OK. So why does any of this matter? Why is it important for reformers to have the right theory for why mass incarceration happened?
The reason it’s important to get it right is that if we’re trying to reduce the prison population, we want to make sure we do it correctly—and if you focus on the wrong thing, you won’t solve the problem. So if you think it’s the war on drugs, you might think, ‘OK, if we just decriminalize drugs, that will solve the problem.’ And, you know, it’s true that if we shift away from punishment to treatment that could be a huge improvement. But just letting people out of prison—decarcerating drug offenders—will not reduce the prison population by as much as people think. If you released every person in prison on a drug charge today, our state prison population would drop from about 1.5 million to 1.2 million. So we’d still be the world’s largest incarcerating country; we’d still have an enormous prison population.
And if we focused on cutting back sentence lengths, maybe that would weaken DAs’ bargaining power at plea bargaining, but since people aren’t serving the massively long sentences anyway, it probably won’t have that big an effect on prison population either.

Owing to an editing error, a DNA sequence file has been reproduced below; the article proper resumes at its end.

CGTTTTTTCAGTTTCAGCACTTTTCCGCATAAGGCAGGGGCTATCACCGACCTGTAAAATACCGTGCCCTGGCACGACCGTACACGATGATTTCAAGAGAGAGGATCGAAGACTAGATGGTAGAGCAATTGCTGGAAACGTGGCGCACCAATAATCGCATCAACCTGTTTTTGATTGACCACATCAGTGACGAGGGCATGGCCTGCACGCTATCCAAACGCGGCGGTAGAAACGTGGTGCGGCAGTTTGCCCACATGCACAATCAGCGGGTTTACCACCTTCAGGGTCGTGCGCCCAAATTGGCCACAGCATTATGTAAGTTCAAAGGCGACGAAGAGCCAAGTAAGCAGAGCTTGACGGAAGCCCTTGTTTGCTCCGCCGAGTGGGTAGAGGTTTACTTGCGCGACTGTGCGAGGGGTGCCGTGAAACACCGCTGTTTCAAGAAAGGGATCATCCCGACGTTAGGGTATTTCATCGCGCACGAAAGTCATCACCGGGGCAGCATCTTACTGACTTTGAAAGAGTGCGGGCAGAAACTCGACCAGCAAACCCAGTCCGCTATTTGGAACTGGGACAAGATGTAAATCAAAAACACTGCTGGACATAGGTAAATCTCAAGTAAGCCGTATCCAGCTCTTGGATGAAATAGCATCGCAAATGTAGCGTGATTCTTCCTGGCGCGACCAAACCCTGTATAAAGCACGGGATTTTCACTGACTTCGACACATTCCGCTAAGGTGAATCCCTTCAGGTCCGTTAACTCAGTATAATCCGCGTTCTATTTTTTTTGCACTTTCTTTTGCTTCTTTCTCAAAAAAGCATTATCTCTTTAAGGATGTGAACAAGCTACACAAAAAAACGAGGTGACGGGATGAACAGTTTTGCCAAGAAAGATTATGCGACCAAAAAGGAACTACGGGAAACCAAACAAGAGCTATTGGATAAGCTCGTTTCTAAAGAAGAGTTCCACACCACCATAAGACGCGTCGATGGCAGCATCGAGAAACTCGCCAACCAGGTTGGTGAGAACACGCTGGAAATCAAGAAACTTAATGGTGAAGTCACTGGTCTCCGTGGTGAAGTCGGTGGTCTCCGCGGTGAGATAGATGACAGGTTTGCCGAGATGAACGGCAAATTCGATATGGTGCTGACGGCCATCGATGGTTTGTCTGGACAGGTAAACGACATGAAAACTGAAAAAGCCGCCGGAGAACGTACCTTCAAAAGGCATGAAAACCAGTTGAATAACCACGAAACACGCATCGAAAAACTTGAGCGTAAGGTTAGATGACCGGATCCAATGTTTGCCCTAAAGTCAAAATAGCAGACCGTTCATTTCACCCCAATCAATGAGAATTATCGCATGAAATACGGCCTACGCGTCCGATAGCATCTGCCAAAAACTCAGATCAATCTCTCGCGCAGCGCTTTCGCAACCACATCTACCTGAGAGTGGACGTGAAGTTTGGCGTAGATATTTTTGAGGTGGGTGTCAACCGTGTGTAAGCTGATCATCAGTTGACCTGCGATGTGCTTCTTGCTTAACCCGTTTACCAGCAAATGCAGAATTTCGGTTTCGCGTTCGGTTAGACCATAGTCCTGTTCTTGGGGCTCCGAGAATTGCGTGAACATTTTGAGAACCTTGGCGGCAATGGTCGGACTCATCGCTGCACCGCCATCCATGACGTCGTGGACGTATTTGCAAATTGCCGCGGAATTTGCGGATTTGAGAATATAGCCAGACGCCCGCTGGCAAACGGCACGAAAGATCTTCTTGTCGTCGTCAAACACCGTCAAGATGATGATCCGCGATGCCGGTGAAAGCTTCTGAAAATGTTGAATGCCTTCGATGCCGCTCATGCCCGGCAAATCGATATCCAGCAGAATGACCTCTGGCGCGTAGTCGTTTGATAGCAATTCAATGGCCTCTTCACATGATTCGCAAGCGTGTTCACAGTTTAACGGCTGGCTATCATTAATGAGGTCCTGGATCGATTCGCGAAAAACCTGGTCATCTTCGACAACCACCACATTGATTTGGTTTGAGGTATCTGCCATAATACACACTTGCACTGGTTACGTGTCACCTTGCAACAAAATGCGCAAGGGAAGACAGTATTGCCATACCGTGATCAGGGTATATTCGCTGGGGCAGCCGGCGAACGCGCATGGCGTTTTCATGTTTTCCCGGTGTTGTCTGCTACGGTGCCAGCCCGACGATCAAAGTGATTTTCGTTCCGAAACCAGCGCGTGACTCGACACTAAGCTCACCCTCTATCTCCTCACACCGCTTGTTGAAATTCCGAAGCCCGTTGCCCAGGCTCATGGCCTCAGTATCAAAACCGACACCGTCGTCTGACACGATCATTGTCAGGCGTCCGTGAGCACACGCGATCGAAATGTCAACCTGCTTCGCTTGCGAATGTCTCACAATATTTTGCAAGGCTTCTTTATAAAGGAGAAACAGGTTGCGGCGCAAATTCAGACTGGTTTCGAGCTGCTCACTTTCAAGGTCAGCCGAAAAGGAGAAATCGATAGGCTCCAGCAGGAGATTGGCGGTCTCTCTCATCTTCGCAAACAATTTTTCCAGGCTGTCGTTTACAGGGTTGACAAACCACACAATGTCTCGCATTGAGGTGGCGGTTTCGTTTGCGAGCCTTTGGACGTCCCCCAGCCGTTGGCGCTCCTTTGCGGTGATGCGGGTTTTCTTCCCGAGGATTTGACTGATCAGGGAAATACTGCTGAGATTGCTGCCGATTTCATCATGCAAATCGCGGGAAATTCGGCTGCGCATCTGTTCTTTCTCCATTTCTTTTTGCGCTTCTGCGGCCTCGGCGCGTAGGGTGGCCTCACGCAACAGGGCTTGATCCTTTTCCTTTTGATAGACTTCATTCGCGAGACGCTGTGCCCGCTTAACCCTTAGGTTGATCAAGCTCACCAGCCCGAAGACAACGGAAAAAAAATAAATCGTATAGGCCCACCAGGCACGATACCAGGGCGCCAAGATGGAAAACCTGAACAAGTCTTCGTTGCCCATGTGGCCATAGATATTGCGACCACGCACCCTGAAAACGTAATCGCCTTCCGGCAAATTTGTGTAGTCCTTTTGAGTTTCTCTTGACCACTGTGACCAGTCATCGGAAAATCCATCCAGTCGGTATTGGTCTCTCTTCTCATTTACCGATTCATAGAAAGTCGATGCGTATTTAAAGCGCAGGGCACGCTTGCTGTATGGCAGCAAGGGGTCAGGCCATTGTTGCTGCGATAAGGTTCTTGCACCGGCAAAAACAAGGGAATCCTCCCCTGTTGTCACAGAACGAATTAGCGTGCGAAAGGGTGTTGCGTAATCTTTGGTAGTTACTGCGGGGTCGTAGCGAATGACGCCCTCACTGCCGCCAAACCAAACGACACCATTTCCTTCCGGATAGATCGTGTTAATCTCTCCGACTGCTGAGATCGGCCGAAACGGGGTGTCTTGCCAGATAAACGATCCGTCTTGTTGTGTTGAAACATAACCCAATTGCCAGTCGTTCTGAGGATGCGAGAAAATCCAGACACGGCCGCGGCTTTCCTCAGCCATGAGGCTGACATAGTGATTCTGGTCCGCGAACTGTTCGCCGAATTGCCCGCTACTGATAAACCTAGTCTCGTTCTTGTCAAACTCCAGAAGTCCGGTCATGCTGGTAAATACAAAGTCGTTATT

Well, the real growth in the prison population comes from county-level district attorneys sending violent people to prison. And there’s a lot to be said for nonprison approaches to a lot of people who are in prison for violent crimes. But that’s a political issue that we haven’t even begun to address, in part because it’s politically scary.
Where does that leave reformers who want to see the prison population drop significantly?
What makes it very hard is that the person we really need to target now—whose behavior we need to regulate—is the district attorney, and the district attorney is a very politically independent figure. He’s directly elected, and he’s directly elected at the county level. So there’s no big centralized fix. You can’t necessarily go to Washington and say, ‘Here’s the law that’s going to control what the DAs do,’ because they don’t have to listen to the federal government at all. So you have to figure out how to go county by county and either elect DAs who have less punitive attitudes, or you can try to sort of change the incentives DAs face at the state level. But it’s very tricky.
This interview has been edited and condensed.
Correction, Feb. 7 2014: This article misstated John Pfaff’s title at Fordham Law School. He is a professor.